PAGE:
Murphy refuses to release credit score, loan documents

The U.S. Senate campaign of Democrat Chris Murphy says it will not release his application for a $43,000 home-equity credit line that Republican Linda McMahon claims was a sweetheart deal from a political ally, Webster bank.

Murphy’s campaign spokesman, Ben Marter, responded with a one-word answer when asked by The Mirror if the candidate would disclose the application, related documents or his credit score: “No.”

He declined further comment, a sign that the campaign believes it can weather McMahon’s claims that Murphy could not have legitimately obtained the credit line in July 2008, slightly more than a year after he faced a foreclosure action.

Webster Financial, meanwhile, is aggressively defending the credit line it granted Murphy and his wife, Cathy, on their home in Cheshire, releasing summary data on similar loans made that summer.

The 4.99 percent interest rate Webster charged the couple was one point higher than its best advertised rate and a point-and-a-half higher than the bank charged its most credit-worthy customers, bank officials said in an interview Thursday.

From mid-June to mid-August in 2008, Webster approved 775 lines of credit at rates ranging from 3.49 percent to 6.99 percent, said Sarah Barr, vice president of external communications.

“When you look at only applicants with credit profiles similar to the Murphys, the rate spread was 4.74 percent to 5.24 percent. The loan for Murphy and his wife was right in the middle,” Barr said.

Webster ad

A Webster ad from 2008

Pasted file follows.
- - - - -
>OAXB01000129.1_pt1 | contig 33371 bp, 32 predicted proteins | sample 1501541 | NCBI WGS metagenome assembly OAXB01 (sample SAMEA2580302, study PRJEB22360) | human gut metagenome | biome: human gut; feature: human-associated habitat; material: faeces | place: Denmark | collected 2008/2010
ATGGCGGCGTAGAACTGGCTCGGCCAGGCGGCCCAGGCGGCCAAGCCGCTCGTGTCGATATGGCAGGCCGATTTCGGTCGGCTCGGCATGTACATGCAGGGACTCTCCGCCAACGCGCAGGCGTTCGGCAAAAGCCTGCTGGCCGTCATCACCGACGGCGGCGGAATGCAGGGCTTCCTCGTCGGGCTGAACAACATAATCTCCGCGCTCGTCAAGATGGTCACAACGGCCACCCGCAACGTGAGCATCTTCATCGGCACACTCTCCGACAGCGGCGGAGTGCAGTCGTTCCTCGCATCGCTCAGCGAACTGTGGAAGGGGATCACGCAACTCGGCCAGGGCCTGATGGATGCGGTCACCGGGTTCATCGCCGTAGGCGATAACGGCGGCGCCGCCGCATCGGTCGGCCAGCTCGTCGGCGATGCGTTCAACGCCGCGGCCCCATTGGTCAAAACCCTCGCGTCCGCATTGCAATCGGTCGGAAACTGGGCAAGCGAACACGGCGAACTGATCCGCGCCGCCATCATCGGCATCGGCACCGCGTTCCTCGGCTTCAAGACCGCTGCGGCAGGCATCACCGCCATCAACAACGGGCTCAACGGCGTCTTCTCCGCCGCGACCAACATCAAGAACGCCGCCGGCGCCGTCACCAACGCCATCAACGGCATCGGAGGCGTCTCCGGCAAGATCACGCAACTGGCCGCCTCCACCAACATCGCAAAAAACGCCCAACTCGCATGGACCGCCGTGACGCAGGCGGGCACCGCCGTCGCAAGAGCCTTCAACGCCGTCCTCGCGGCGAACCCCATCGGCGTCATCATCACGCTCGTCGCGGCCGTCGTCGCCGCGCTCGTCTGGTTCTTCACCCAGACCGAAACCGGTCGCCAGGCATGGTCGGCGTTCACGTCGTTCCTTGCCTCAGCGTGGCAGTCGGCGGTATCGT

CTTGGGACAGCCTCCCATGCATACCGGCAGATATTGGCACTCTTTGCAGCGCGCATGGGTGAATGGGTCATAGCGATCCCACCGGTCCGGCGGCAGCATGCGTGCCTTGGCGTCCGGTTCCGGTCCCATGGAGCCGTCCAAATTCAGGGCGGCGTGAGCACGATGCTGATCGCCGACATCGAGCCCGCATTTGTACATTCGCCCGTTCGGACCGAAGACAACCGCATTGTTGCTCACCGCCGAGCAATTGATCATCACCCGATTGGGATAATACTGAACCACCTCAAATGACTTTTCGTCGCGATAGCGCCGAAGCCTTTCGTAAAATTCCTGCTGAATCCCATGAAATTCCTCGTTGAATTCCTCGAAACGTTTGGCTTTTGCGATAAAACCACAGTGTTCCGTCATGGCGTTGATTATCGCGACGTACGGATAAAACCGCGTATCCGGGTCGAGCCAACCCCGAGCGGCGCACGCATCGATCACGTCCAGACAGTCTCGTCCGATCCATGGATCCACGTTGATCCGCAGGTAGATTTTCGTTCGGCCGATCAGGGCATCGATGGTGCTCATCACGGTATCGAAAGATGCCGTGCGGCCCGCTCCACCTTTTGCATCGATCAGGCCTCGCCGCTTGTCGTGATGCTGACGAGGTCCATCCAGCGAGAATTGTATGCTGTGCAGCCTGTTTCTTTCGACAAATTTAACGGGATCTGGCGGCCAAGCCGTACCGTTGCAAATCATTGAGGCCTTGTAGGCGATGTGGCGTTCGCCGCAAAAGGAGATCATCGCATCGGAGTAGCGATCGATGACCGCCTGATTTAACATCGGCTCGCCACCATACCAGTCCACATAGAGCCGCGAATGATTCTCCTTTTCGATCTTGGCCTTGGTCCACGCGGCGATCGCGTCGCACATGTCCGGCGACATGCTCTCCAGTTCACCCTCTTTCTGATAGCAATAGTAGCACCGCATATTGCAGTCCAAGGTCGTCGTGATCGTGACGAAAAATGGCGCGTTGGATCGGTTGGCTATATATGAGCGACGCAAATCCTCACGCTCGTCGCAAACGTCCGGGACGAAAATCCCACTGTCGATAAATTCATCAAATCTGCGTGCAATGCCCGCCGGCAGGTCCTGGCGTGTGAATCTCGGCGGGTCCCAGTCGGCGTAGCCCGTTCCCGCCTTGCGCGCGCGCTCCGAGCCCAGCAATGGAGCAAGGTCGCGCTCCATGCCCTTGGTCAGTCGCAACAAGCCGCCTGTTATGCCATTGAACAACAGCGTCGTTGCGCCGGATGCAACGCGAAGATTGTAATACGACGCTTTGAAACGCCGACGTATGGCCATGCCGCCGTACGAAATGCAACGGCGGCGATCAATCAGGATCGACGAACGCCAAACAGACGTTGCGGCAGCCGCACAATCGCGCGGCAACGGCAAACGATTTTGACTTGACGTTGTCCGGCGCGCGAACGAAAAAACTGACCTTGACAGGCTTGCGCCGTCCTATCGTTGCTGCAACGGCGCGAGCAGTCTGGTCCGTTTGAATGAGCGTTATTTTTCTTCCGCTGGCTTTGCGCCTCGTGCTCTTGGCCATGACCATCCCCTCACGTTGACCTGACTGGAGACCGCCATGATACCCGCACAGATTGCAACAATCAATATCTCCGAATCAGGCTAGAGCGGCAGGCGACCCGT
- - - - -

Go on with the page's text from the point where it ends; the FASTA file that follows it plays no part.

The bank also provided advertising showing the bank was offering home equity lines 1.01 percentage points below the prime interest rate of 5 percent.

The Murphys met the bank’s underwriting standards in 2008, when a couple applying for a loan was judged on the higher of their individual credit scores, said Robert Guenther, the bank’s senior vice president for public affairs.

Today, the bank has tighter standards: It would rely on score of the spouse with the lower credit rating, he said.

The bank officials did not divulge Murphy’s score, nor did they say if he could meet present underwriting standards.

But in the summer of 2008, Murphy was judged a good risk, despite the two suits over late payments. His household income had jumped with his marriage, and the couple’s debt-to-income ratio was good, they said.

“Murphy’s history of missed payments were reflected in the credit bureau report. That foreclosure action was filed 14 months earlier and 60 days later was immaterial,” Guenther said.

If the foreclosure had gone to judgment, the bank might have responded differently.

“This thing was withdrawn within 60 days. It was Chris Murphy’s wake-up call,” Guenther said. “He was applying with his wife, who had a good credit history.”

The officials were rebutting McMahon’s claim that Webster gave Murphy “a preferred rate,” one that was suspicious given that Murphy had been sued for nonpayment of rent in 2003 and briefly faced a foreclosure action in 2007.

Murphy resolved both cases quickly by making the overdue payments. He has not given a detailed explanation about why he did not respond to warning letters that typically precede a foreclosure suit.

“I honestly think he needs to be honest with the people of Connecticut. It just doesn’t pass the smell test to me,” McMahon said in an interview. “We can all get in financial difficulty. I’m not faulting anyone for that.”

McMahon and her husband declared bankruptcy more than 30 years ago. The extent of their debts have not been disclosed, and McMahon’s campaign says it has no records to make public.

McMahon said the loan was suspicious, because the bank’s political action committee had contributed to Murphy’s campaign, and Murphy voted for a bank bailout program that eventually provided Webster with $400 million.

But the loan was made in July 2008, three months before Congress approved the bailout. And the approval for the $400 million loan to Webster was made in November by the Bush administration’s Treasury Department, not Congress.

According to Pro Publica’s “bailout tracker,” Webster finished repaying the $400 million, plus $57.1 million in dividends, on June 2, 2011.